There is no question but that the names fit well into the period. While not identifiable the Northern kings bear genuine names typical of their background. The name Arioch is paralleled by Ariwuku of Mari, and the Hurrian names Ariaku and Ari-ukku. Ellasar would fit a number of places in Mesopotamia. Chedorlaomer, meaning ‘slave of Lagamer’, an Elamite deity, is genuine Elamite, and the name of Tidal can be paralleled with the Hittite Tudhalia. The name of Amraphel is uncertain but should probably not be identified with Hammurabi as it once was.
The alliance of kings in this way is a feature of that particular period in history. It would be much less probable later. Thus this whole episode confirms a date for Abram at the very beginning of the second millennium BC.
It is not said that the four Northern kings are all directly involved personally in the attack, although it is always a possibility. These were not high kings aiming to build an empire, but rather comparatively smaller kings on a venture aiming to increase their wealth and safeguard the trade route. The fact that the tribute was paid to Chedorlaomer suggests that he led the raid, but was supported by troops from the other four kings who would receive some of the booty and tribute. This would explain why an Elamite king held such prominence in the raid. The number four is regularly symbolic of the world as a whole and of world affairs.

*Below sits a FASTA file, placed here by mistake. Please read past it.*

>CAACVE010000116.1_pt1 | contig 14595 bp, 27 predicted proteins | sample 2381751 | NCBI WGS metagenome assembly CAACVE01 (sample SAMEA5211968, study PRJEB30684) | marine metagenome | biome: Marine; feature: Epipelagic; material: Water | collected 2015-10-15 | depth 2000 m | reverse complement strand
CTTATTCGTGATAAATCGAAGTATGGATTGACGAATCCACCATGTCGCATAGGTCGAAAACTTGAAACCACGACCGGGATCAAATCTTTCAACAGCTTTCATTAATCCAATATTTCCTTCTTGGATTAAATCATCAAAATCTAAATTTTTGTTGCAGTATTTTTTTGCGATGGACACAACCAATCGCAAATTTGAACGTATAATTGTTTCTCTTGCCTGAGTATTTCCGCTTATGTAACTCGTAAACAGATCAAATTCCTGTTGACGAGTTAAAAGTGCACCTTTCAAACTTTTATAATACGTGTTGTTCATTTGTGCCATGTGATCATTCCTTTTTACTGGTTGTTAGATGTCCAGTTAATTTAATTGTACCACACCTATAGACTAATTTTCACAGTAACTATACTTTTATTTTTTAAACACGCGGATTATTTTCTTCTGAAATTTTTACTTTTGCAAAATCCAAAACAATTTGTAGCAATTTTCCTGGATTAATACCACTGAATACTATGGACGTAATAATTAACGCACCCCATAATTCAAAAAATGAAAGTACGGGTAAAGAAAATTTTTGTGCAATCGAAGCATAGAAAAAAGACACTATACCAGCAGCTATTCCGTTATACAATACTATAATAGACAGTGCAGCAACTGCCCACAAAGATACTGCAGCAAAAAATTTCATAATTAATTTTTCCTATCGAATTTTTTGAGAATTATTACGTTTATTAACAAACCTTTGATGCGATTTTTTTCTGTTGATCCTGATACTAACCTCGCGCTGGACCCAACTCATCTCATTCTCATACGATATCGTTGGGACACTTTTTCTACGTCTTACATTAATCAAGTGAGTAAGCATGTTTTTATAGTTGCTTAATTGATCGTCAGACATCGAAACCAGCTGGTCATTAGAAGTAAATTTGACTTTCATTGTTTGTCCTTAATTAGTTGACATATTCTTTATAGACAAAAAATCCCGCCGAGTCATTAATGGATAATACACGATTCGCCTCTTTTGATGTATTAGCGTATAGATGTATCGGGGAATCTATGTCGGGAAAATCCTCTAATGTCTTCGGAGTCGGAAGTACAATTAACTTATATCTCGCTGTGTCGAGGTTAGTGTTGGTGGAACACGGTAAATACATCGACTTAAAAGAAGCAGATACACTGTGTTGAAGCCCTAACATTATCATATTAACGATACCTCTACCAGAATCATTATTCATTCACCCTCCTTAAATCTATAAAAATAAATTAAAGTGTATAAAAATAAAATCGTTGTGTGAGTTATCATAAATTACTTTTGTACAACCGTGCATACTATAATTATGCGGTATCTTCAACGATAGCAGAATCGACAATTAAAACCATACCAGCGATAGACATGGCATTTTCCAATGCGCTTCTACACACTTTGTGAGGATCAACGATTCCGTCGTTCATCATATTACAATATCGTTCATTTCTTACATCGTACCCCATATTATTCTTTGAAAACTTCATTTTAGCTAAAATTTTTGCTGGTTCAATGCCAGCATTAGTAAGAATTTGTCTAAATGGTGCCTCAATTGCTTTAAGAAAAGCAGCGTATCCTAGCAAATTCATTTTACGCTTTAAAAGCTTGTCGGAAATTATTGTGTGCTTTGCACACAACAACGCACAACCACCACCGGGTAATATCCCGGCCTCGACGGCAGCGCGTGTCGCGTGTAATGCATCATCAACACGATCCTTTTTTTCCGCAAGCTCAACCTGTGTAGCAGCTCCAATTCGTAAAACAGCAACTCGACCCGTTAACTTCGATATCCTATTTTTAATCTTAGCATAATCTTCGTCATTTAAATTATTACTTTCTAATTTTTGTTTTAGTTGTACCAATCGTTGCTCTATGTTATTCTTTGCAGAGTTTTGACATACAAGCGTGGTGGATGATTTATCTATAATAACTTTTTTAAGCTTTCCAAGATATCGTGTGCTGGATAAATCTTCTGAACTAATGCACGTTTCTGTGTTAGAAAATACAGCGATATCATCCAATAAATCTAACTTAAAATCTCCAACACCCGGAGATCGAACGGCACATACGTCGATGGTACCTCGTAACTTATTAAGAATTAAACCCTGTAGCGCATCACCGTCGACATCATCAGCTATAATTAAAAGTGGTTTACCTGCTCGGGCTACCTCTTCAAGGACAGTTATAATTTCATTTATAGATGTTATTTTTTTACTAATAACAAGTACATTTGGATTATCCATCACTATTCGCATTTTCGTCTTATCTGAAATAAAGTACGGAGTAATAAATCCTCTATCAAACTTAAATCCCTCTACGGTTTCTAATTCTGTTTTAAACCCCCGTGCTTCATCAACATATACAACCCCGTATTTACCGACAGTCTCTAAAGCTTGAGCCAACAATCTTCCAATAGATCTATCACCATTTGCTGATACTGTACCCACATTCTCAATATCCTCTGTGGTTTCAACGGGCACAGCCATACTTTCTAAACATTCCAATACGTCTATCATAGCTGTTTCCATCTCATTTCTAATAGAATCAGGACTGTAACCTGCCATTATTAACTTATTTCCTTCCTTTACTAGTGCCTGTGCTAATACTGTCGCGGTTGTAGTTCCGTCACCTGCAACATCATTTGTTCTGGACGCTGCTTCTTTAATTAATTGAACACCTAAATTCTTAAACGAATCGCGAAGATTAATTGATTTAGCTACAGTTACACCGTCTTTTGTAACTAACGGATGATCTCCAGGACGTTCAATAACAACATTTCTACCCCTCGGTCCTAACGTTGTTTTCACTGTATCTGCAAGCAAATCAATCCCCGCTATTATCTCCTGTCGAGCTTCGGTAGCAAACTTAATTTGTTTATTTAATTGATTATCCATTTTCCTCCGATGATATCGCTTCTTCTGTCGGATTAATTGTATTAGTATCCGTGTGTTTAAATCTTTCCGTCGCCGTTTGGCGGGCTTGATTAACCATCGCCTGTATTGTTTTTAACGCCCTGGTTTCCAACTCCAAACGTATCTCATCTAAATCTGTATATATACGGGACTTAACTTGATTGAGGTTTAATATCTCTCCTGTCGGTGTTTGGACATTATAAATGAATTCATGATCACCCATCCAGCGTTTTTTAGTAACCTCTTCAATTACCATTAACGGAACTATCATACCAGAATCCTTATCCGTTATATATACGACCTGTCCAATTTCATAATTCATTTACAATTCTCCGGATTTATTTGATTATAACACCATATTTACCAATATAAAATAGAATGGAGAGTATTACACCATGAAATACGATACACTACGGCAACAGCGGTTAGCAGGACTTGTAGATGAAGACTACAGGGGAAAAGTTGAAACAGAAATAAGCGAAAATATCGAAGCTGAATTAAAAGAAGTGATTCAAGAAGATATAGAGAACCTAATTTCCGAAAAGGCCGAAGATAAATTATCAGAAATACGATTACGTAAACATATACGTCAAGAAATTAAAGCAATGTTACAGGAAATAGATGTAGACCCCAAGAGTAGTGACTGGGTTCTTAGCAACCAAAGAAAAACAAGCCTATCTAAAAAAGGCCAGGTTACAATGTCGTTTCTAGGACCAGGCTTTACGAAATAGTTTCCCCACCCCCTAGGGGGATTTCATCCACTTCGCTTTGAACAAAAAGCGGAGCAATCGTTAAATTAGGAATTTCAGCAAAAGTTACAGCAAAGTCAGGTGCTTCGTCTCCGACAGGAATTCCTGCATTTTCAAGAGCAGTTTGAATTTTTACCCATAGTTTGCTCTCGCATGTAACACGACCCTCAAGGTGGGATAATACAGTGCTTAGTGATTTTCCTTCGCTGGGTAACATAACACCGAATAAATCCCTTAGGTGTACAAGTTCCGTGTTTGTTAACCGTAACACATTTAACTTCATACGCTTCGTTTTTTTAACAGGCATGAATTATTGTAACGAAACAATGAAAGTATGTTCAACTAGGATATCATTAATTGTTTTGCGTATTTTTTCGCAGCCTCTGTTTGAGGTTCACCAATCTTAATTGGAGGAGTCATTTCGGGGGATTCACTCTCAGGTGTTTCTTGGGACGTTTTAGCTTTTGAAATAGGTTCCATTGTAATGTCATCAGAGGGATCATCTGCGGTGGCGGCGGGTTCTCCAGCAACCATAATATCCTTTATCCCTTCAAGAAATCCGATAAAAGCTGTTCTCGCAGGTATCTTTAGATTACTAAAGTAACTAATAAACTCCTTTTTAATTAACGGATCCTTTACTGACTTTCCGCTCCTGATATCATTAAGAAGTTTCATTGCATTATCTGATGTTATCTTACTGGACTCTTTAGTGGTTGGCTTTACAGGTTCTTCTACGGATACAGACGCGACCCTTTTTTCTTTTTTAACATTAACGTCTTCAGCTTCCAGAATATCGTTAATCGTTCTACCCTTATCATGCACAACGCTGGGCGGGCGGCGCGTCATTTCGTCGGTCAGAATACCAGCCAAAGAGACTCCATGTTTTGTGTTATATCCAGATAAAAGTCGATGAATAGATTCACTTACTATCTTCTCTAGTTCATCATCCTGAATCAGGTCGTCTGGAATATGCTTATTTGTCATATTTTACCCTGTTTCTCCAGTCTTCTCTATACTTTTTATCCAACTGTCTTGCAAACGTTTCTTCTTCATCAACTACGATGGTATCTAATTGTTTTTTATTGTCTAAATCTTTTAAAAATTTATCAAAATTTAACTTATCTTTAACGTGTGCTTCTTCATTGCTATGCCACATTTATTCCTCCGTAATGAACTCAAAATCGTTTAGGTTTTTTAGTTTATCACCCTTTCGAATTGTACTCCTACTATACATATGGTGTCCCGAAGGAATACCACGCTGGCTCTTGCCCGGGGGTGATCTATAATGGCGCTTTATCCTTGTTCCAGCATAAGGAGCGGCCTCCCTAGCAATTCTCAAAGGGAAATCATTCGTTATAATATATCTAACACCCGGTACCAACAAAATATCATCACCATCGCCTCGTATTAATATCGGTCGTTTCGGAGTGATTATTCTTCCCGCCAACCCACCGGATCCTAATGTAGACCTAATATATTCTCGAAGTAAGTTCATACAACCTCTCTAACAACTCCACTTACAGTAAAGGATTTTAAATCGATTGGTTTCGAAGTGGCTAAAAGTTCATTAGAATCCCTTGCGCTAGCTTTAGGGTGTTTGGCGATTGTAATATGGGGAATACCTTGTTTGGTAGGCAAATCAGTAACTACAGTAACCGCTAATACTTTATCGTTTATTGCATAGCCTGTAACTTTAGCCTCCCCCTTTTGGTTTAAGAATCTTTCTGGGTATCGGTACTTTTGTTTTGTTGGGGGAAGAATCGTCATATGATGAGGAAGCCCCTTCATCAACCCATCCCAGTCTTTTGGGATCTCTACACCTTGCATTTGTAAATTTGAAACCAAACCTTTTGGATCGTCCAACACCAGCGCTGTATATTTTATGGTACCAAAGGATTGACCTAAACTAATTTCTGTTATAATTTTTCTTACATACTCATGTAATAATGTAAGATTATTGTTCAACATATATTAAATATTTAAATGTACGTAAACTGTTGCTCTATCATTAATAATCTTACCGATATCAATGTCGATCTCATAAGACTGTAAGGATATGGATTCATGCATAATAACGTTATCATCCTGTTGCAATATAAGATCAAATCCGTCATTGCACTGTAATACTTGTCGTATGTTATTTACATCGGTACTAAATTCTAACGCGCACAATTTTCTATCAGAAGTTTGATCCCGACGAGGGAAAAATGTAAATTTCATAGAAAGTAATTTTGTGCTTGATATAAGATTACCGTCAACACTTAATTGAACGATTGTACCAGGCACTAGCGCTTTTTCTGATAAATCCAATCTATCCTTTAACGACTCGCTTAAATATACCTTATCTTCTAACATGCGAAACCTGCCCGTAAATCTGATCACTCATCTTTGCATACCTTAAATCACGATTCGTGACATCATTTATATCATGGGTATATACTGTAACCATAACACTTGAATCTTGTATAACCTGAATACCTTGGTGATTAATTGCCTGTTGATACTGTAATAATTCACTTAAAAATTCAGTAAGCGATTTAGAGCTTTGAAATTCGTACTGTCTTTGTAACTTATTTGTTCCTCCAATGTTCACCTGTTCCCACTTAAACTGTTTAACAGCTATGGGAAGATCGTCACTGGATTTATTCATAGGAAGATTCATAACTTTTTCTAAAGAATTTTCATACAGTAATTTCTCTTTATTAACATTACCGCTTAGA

Elam was not yet as powerful as it would be but it was certainly a growing power. The other kings may have been leading invading bands elsewhere. They may, however, as petty kings, have been involved here. It may be that Chederlaomer provided the majority of the troops and that the others came along for the ‘sport’. Chederlaomer is named third, possibly because of the importance of the other two before him. (The order is also alphabetical - but verse 9 demonstrates that this is probably not the reason for the sequence). However, it is he who receives the tribute. This would suggest that those kings were not actually directly involved as main combatants. Thirteen years later he would be named first. His reputation had clearly grown.
The names of the Southern kings are not identifiable, but the fact that no name is given to the King of Bela, a very minor king, brings out the accuracy of the narrative. At the time no one could remember who he was. An inventor would soon have found him a name.
“They rebelled”, that is, they refused their tribute. Possibly they hoped they were not important enough to bother about. While they benefited from the trade route they probably did not appreciate its importance to outsiders. Unwittingly Lot was involved in this because he lived in Sodom but he could not complain for clearly he was aware of the situation.